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Re: [RFI] Daisy-chain grounding [was DigiKeyer II]

To: rfi@contesting.com
Subject: Re: [RFI] Daisy-chain grounding [was DigiKeyer II]
From: donovanf@starpower.net
Date: Fri, 20 Dec 2013 15:42:34 -0500 (EST)
List-post: <rfi@contesting.com">mailto:rfi@contesting.com>
Note that the Motorola Standards and Guidelines for Communications Sites (page 
8-3) states that: 

"Braided wire shall not be used..." 


----- Original Message -----

From: "EDDIE J EDWARDS" <eedwards@oppd.com> 
To: "jim@audiosystemsgroup.com" <jim@audiosystemsgroup.com>, rfi@contesting.com 
Sent: Friday, December 20, 2013 6:06:27 PM 
Subject: Re: [RFI] Daisy-chain grounding [was DigiKeyer II] 


Actually, you are correct in the sense that the R-56 grounding guidelines are 
not based on circuit board designs, but they are based on real world problems 
and experience on lightning protection at commercial transmitter comm sites so 
a different set of "circuit fundamentals" are applied for a different signal 
source. As they say, one size doesn't always fit all for differing electrical 
circuits. AC power circuits are based on different fundamentals from RF 
circuits or from audio circuits depending on the signal used. And RF ground is 
different from AC safety ground, etc... 

Motorola expanded their original R56 guidelines from around 50 pages to 518 
pages in 2000 in response to repeated equipment failures at radio sites related 
to poor installation practices when following their old R56 booklet. Lightning 
is not equivalent to a DC circuit or even a more complex signal like an audio 
or data circuit. Lightning protection, as I understand it, is based on creating 
a single current path with the lowest possible "impedance" for a lightning 
strike covering from DC to RF energy. 

The theory is "daisy-chaining" or series connections that create multiple 
connections on each device can create impedance "bumps" increasing overall 
impedance all along the chain. Even if only two wires are connected to the 
exact same point on a device, it is considered a "multiple-connection", i.e. 
more than one conductor/wire making contact. Lightning will find the path of 
least impedance (not least resistance) so these little impedance bumps might 
cause the lightning path to go somewhere unexpected like through some portion 
of the devices' circuit boards instead of the desired path. This is especially 
true if the multiple ground wires are incorrectly connected to multiple 
locations on the same device leaving a new possible path through the device's 
circuits instead of around it. 

Another problem with daisy-chaining in commercial set-ups is what happens when 
a technician temporarily removes one of the devices in the middle of the 
daisy-chain for repairs. The result is most of the other devices are left 
unprotected until the missing device is returned to service. You just cannot 
predict what service techs will do on a given day, but especially on a Friday! 

When Single-Point grounding is done correctly, it will greatly reduce (but not 
eliminate) the chance of lightning damage to equipment that operates 24-7. 
Motorola expanded use of single point grounding requirements with Motorola's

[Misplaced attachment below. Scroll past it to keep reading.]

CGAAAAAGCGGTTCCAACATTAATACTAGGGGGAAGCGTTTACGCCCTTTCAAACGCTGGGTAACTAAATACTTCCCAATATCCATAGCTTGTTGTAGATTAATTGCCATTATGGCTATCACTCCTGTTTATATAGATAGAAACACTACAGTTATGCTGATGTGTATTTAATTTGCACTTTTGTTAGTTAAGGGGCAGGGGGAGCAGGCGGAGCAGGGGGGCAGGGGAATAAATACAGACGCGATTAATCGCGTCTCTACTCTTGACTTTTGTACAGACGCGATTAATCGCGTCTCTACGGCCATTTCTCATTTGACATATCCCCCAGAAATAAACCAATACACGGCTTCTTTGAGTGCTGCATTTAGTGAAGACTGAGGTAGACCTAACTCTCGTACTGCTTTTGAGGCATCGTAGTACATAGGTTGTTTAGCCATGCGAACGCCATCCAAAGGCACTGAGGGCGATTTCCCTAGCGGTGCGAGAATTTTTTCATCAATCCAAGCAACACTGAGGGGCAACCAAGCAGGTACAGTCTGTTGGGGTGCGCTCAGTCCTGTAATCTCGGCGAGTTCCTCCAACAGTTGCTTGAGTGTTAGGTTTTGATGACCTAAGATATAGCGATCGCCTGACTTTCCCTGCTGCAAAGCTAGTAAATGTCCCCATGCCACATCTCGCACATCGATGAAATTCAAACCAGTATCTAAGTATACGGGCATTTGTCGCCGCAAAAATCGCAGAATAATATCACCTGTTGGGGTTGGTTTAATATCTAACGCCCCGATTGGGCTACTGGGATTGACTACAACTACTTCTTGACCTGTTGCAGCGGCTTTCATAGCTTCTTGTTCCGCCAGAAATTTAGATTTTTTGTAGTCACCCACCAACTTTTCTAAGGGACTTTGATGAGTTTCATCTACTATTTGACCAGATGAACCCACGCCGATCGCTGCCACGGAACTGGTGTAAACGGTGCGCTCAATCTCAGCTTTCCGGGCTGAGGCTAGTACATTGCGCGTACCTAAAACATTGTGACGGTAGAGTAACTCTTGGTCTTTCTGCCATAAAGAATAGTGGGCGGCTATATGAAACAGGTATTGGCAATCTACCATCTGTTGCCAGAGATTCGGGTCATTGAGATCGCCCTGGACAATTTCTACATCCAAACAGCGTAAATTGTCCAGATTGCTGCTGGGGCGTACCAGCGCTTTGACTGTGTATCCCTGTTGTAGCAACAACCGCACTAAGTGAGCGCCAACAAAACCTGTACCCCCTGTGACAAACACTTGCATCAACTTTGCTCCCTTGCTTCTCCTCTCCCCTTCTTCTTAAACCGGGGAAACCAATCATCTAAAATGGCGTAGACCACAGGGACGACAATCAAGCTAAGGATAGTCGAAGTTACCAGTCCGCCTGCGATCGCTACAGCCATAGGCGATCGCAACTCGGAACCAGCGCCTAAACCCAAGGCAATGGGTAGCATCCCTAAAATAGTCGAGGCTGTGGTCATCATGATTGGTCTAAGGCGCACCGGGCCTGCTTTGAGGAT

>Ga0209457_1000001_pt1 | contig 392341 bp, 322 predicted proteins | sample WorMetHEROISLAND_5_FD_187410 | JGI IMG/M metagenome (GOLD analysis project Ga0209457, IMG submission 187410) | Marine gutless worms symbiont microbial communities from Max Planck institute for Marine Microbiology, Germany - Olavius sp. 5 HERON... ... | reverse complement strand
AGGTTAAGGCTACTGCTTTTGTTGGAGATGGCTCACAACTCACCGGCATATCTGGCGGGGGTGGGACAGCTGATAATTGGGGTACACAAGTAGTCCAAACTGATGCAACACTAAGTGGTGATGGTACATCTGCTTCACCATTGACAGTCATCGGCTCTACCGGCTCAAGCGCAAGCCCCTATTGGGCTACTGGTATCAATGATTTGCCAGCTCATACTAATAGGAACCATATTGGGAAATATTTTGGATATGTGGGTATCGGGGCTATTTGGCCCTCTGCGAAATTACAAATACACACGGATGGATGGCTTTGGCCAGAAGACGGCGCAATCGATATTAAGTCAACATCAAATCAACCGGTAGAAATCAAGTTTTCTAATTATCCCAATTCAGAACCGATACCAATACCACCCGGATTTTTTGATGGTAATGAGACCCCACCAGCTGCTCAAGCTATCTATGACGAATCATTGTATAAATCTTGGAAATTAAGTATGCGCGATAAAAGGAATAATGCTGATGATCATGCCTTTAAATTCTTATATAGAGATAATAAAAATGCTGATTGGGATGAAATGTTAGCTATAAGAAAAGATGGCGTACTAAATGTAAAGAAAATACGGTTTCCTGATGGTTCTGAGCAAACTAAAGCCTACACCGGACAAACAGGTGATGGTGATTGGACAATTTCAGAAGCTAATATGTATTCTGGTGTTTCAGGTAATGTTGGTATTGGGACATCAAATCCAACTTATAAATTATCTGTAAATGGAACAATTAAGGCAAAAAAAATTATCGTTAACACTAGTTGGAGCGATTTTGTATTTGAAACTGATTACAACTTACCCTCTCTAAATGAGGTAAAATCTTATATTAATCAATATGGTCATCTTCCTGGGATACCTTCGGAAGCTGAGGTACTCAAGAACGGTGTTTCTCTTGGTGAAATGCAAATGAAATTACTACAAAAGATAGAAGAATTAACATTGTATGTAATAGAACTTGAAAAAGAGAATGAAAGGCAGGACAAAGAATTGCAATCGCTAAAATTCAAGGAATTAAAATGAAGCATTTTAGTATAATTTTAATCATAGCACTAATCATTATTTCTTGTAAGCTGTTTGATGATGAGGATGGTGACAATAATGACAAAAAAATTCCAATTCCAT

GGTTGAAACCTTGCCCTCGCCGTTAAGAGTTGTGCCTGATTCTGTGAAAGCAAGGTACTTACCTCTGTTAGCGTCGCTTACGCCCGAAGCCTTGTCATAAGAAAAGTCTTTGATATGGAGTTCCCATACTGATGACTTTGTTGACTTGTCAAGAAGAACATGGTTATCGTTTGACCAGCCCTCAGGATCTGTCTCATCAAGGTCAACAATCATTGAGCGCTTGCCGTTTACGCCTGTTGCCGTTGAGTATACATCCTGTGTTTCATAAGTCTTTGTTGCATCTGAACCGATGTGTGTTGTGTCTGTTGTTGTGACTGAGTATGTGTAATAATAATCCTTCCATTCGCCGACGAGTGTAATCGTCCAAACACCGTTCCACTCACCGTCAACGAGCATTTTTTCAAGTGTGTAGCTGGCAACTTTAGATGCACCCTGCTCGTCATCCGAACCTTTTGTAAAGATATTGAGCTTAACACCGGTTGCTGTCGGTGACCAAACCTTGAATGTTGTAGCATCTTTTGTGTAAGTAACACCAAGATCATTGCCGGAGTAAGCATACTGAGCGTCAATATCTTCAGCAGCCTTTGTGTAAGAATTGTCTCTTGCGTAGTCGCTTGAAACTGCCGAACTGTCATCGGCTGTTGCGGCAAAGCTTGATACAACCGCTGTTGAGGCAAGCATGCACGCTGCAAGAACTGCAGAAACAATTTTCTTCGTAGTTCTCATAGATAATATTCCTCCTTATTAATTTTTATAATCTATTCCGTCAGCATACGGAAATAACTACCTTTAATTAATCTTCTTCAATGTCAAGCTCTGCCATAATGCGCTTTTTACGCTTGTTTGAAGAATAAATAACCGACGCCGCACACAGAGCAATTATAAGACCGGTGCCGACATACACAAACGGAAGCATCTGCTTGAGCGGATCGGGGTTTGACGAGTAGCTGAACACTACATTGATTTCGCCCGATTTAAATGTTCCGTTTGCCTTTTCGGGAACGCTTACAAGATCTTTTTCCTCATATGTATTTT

R-56 in 2000 (updated in 2005) which can be found on-line at this link: (see 
Chapter 5 section 5.4.1 page 5-33,34 for specific daisy-chain info): 

M/A Com (back in 2001) also had or has a shorter 56 page version (ironically 
numbered), but also requires single-point grounding that meets the National 
Electric Code (NEC). (See 
http://www.repeater-builder.com/ge/lbi-library/t4618r3a.pdf see section 1.5.1) 
(Note: The M/A Com guide still refers to use of an internal comm room "Halo" 
which has been abandoned by most vendors today.) I believe NEC also forbids 
multiple wire connections (similar to daisy-chaining) for safety reasons in 
electrical circuits. 

All that being said, I'll repeat what I said originally: The typical or simple 
ham radio station can probably get away with some very short-runs of 
daisy-chaining (especially on computers) since most hams have human-operated 
layers of lightning protection such as disconnecting all antennas and grounding 
all the cables at the entry port during possible thunderstorm periods. If a ham 
does all that, he reduces his risk of the daisy-chaining having any impact. 

On the other hand, a multi-multi contest station should probably employ the 
same single-point grounding standards that the commercial guys do whenever 
possible. Also, I would not daisy-chain computers and RF devices together, but 
keep them separate if at all possible. Physical equipment layout to separate RF 
devices from computers would make this possible. I keep my computers on station 
left and RF on station right or middle with cable entry from the right. 

QST has had some good primer articles on lightning protection and grounding for 
ham shacks: a search for lightning in ARRL's Periodicals Archive found an 
article in 2002, June & July. I know there are others more recent. 

73, de ed -K0iL 

-----Original Message----- 
From: RFI [mailto:rfi-bounces@contesting.com] On Behalf Of Jim Brown 
Sent: Thursday, December 19, 2013 4:20 PM 
To: rfi@contesting.com 
Subject: Re: [RFI] DigiKeyer II 

On 12/19/2013 1:39 PM, EDWARDS, EDDIE J wrote: 
> But for anything connected to RF equipment, daisy chaining violates the 
> "guidelines" and specs for single-point grounding systems. This may be 
> acceptable as long as the overall shack has proper lightning protection in 
> all other cases. 

That is NOT correct. These so-called guidelines are based on a 
misunderstanding of circuit fundamentals. 

73, Jim K9YC 
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